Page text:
By Morgan Ostler
The history of Campbell River’s struggle for the four lane highway to Nanaimo couldn’t be complete without giving full appreciation to the local Chamber of Commerce for its role in the achievement.
In fact, the 36-year wait was overshadowed by the chamber’s early records that show there was an outcry from its members as far back as 1930 to pave the road between Campbell River and Courtenay. The existing road followed the route of the old logging vehicles and remained a mud and gravel road until it was at last paved in 1953.
With the twists and turns on the upgraded road the accidents mounted over the years and the route became known as the “Highway of Death” by Island residents.
Up-Island residents were in despair over the deadly statistics. In the winter of 1964, a seven-year-old girl was killed by a speeding motorist near Rotary Beach. That brought the winter toll to 13 deaths just in the local area.
The accident galvanized a group of young mothers to form a protest group which eventually became known as the SMASHing Grannies. This resulted in the group’s leaders, Sandra Baikie and Morgan Ostler, along with 40 supporters, to call for a meeting with the Minister of Highways, Phil Gaglardi. Armed with statistics and petitions, the women eventually wrung a commitment from the minister that construction would begin within the next five years.
With the change in government from Social Credit to a short term for the NDP and then back to the Socreds between 1965 and 1984, there was little hope that the presiding government would listen to the pleas for a new highway north of Nanaimo.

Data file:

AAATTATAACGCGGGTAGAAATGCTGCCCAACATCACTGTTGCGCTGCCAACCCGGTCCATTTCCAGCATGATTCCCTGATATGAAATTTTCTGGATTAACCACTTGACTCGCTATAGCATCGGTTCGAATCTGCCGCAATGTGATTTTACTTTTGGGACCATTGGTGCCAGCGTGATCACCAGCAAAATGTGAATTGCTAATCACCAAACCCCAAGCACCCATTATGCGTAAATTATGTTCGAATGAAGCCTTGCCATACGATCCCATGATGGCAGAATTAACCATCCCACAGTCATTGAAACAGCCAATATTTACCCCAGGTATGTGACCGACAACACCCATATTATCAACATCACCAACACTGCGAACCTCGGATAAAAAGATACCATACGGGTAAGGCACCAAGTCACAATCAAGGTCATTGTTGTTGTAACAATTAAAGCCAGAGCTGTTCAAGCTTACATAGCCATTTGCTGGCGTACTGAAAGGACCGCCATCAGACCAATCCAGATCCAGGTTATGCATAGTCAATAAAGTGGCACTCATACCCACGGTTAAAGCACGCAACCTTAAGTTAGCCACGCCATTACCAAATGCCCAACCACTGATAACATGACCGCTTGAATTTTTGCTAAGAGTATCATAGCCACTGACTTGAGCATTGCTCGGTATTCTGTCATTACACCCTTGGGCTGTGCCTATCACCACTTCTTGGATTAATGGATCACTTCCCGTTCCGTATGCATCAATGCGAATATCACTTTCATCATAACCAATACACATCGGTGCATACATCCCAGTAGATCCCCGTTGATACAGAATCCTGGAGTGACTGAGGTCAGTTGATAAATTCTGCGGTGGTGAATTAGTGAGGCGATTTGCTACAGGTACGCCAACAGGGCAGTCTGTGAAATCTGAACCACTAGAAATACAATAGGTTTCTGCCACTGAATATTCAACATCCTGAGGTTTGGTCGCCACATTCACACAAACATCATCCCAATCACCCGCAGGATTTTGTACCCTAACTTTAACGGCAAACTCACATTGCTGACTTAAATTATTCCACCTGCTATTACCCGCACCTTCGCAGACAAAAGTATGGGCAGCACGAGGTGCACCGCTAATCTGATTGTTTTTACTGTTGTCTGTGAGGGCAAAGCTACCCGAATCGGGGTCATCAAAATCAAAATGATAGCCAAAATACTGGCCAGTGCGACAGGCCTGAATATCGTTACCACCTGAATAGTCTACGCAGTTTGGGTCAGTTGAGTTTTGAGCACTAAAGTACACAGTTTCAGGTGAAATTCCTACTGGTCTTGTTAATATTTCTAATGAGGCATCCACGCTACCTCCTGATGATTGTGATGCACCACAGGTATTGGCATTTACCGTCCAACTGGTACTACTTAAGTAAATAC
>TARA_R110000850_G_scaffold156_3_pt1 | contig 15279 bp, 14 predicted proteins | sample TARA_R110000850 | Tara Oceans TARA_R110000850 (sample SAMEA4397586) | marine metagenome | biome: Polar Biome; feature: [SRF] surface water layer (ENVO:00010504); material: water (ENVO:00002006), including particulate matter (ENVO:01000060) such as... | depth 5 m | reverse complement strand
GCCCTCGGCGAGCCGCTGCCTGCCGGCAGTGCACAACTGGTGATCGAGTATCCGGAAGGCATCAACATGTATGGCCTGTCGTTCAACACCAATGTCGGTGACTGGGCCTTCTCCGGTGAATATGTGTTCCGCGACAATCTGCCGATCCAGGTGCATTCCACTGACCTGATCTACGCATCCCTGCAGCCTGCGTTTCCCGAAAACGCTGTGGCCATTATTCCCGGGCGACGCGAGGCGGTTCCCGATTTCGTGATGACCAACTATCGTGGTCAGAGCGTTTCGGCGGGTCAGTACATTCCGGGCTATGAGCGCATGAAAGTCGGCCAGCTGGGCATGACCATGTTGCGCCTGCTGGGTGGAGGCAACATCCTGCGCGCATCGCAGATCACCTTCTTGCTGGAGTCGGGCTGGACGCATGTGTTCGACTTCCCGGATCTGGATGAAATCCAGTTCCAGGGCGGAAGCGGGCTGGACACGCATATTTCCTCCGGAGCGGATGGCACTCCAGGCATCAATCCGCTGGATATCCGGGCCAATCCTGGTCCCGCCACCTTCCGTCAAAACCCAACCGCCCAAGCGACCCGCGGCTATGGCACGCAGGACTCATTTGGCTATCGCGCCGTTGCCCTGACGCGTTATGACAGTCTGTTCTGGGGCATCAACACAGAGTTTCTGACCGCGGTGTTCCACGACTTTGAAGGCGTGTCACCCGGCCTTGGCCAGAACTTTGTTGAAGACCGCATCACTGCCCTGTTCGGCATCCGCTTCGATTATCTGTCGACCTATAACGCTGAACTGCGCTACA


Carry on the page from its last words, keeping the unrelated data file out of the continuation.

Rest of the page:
Campbell River at that time was considered the fastest growing community in the province. “Our growth is putting a strain on the town’s infrastructure,” stated Chamber Chairperson, Ron Hagerman, in 1992.
His board prepared an extensive document for the Ministry of Highways outlining the negative economic impact the crowded highway was having on all communities north of Nanaimo.
With the NDP in office, Campbell River’s Chamber was determined to keep the momentum for a new roadway high on the new government’s agenda. Chamber members organized a cavalcade to Victoria.
A petition supporting a new road was quickly filled with 21,000 signatures, buses were organized and banners painted. B.C. Road Builders offered its support.
The boisterous rally had a huge impact on the highway ministry but it was still a long wait before Premier Mike Harcourt arrived in Campbell River in 1993, flanked by his Island cabinet ministers, and announced that construction would begin in 1996. While the building of the highway was underway, the Chamber had to rally again and again, first to demand that the highway remain four lanes from Courtenay to Campbell River and, secondly, to fight for inclusion of the safety barriers.
On Sept. 7, 2001, 36 years after the first protest began, the Chamber organized a huge party at the corner of the new highway and the Jubilee Parkway. A Times-Colonist reporter who covered the event said it was probably the longest lobby on record in the history of British Columbia.
Learn more about the lobby for the Inland Island Highway at a talk and slide show with Morgan Ostler Saturday Sept. 24 at 1 p.m. at the Museum at Campbell River.